Taraneh Matloob Haghanikar, associate professor of curriculum and instruction, received the greenlight to pursue a project titled: “How do African American Characters Feel?” Which is a “Sentiment Analysis of Characters Emotional Status in YA (young adult) novels.” Historically, “while African Americans have been depicted in young adult novels, their frequently victimized image perpetuated misguided messages about Black culture. The widespread stereotypes…can be viewed by others as facts and it is likely for adolescents of color to internalize these persistent assumptions.” 

Jeffrey Tamplin, a biology professor, is to pursue information regarding the “Conservation of the Wood Turtle in Northeastern Iowa and Southeastern Minnesota.” The Wood Turtle is an endangered species in Iowa, and is one of the most “at risk” North American turtles. 

The University of Iowa: 

Diana Cates, a professor of religious studies, “will complete a full draft of her book manuscript ‘The Concept and the Morality of Hatred.’ ” The project will “draw on, extend and integrate several published articles and book chapters, as well as scholarly lectures, in which she has advanced a theory of hatred as it relates to several other states of mind, including love, anger and compassion.”

Daniel Eberl, a professor of biology, won approval for his work regarding “Genetics of Mosquito Hearing.” Apparently, “mosquito-borne diseases directly impact one third of the human population. … Mosquito genetic techniques continue to advance, offering a novel approach to controlling mosquito populations.” Eberl “will generate new mosquito mutants that disrupt their ability to hear, and characterize their effects on the mosquito’s Johnston’s organ, a large auditory organ in the antenna. Male mosquitoes use their hearing to detect female flight sounds, and both male and female rely on hearing for swarming, another important courtship behavior. …” The project will also “test effects of targeting specific mosquito genes, using electrodes inserted into the antenna, as well as microscopy to determine developmental effects on Johnston’s organ. These studies will advance the field of genetic mosquito control.”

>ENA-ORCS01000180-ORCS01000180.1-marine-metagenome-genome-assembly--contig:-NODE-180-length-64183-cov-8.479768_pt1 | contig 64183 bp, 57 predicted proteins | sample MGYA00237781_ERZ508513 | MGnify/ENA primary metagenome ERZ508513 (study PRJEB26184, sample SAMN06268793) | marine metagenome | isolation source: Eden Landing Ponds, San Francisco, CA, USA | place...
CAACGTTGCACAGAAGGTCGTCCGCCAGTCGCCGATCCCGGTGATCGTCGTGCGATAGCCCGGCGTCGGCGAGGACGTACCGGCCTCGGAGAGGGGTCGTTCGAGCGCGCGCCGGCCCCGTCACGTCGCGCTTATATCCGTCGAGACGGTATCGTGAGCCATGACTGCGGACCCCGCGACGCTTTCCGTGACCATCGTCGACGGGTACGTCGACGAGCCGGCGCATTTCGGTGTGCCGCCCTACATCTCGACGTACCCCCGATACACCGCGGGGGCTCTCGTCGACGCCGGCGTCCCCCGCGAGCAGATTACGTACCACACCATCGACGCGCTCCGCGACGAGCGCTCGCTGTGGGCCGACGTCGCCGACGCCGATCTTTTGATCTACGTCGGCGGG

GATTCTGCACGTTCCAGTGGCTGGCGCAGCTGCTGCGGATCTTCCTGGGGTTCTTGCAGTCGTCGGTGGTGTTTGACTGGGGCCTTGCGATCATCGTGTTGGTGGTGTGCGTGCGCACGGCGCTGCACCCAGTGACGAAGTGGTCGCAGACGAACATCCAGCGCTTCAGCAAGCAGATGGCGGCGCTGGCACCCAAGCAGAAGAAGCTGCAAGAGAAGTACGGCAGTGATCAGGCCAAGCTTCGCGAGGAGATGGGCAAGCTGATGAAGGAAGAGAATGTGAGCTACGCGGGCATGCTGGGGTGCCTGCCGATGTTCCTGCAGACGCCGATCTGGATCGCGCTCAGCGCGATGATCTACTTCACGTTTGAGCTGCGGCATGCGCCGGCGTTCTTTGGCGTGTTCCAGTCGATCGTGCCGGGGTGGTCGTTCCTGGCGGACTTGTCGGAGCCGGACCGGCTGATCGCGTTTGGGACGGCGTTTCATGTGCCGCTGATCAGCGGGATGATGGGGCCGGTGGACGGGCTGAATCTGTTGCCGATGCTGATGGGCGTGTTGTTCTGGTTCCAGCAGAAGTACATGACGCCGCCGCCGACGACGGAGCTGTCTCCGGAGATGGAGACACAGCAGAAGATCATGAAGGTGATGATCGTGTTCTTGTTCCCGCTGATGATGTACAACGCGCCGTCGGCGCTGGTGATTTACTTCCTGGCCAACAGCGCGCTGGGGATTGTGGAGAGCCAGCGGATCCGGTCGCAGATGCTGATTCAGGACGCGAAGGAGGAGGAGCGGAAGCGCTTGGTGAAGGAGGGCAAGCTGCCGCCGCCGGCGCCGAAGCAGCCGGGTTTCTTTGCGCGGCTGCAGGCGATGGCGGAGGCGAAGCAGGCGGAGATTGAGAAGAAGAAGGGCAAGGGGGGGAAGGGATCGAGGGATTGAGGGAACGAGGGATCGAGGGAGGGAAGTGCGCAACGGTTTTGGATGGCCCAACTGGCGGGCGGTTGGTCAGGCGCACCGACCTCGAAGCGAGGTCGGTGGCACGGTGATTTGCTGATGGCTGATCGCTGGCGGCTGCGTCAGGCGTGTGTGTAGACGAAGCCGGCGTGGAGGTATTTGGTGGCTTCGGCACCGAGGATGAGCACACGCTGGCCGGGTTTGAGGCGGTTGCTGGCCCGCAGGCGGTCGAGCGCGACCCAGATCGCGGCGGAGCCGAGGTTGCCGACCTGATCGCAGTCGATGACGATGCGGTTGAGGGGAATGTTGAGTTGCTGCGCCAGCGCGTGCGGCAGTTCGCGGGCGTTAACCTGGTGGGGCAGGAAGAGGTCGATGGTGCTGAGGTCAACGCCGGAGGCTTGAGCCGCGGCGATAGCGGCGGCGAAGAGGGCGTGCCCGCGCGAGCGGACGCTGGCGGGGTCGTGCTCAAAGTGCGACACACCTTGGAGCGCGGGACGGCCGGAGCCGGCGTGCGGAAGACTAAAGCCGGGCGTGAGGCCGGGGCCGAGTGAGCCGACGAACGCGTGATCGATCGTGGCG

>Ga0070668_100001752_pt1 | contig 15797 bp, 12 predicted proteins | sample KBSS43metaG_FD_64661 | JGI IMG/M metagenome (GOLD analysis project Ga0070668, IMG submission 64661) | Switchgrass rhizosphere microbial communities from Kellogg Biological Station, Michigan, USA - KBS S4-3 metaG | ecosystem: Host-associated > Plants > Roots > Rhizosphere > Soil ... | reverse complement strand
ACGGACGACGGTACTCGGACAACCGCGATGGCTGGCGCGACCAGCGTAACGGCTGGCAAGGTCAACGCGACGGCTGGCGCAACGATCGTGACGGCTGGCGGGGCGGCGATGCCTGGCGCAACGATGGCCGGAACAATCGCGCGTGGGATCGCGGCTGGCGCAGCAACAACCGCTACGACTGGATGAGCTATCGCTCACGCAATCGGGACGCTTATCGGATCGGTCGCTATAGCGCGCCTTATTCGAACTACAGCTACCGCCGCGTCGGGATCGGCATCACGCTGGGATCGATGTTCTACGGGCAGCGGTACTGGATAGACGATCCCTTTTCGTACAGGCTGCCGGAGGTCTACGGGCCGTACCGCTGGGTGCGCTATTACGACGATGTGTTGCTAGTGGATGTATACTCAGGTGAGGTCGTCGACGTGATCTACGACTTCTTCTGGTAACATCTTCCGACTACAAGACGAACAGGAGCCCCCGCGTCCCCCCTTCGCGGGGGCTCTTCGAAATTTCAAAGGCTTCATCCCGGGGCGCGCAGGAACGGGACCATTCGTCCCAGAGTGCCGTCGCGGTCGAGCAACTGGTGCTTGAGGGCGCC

Dorothy Johnson, a professor of art and art history, is all set to further her book project on “The Imaginary of the Boudoir in Eighteenth-Century French Art.” “During this period the boudoir developed as a separate room in domestic architecture dedicated to the privacy and pleasures of the woman of the household. The vast number and types of depictions of women in the boudoir in the visual arts of the period will be investigated in a multiplicity of contexts, including treatises in medicine, anatomy and the natural sciences that explored the cultural, psychological, biological and physiological nature of women. Johnson will conduct research in France in libraries, archives and museums.” …

The top 5 commercial real estate sales in Polk County in 2021 included 2300 Shiloh Rose Parkway S.W., Bondurant, which sold Oct. 13 for $75,908,230. The behemoth Amazon building in Bondurant sold for more than any other Polk County commercial real estate in 2021. The 282,750-square-foot building sits on more than 48 acres. Ryan Bondurant, LLC is listed as the seller; 2300 Shiloh Rose Parkway Property, LLC was the buyer.

Second was 1704 N.E. Gateway Court, an apartment complex in Grimes, which sold Sept. 10 for $46,619,076. 

Third was 235 Fifth Ave., a downtown Des Moines parking garage that is part of the development project known as “The Fifth,” selling March 9 for nearly $42 million.

Fourth on the list was 201 S.E. Sixth St., more apartments in Des Moines called District at 6th, which sold Oct. 1 for $40.75 million.

Fifth was 100 Jackson Ave., with even more apartments in Des Moines, selling Aug. 27 for $36 million. ♦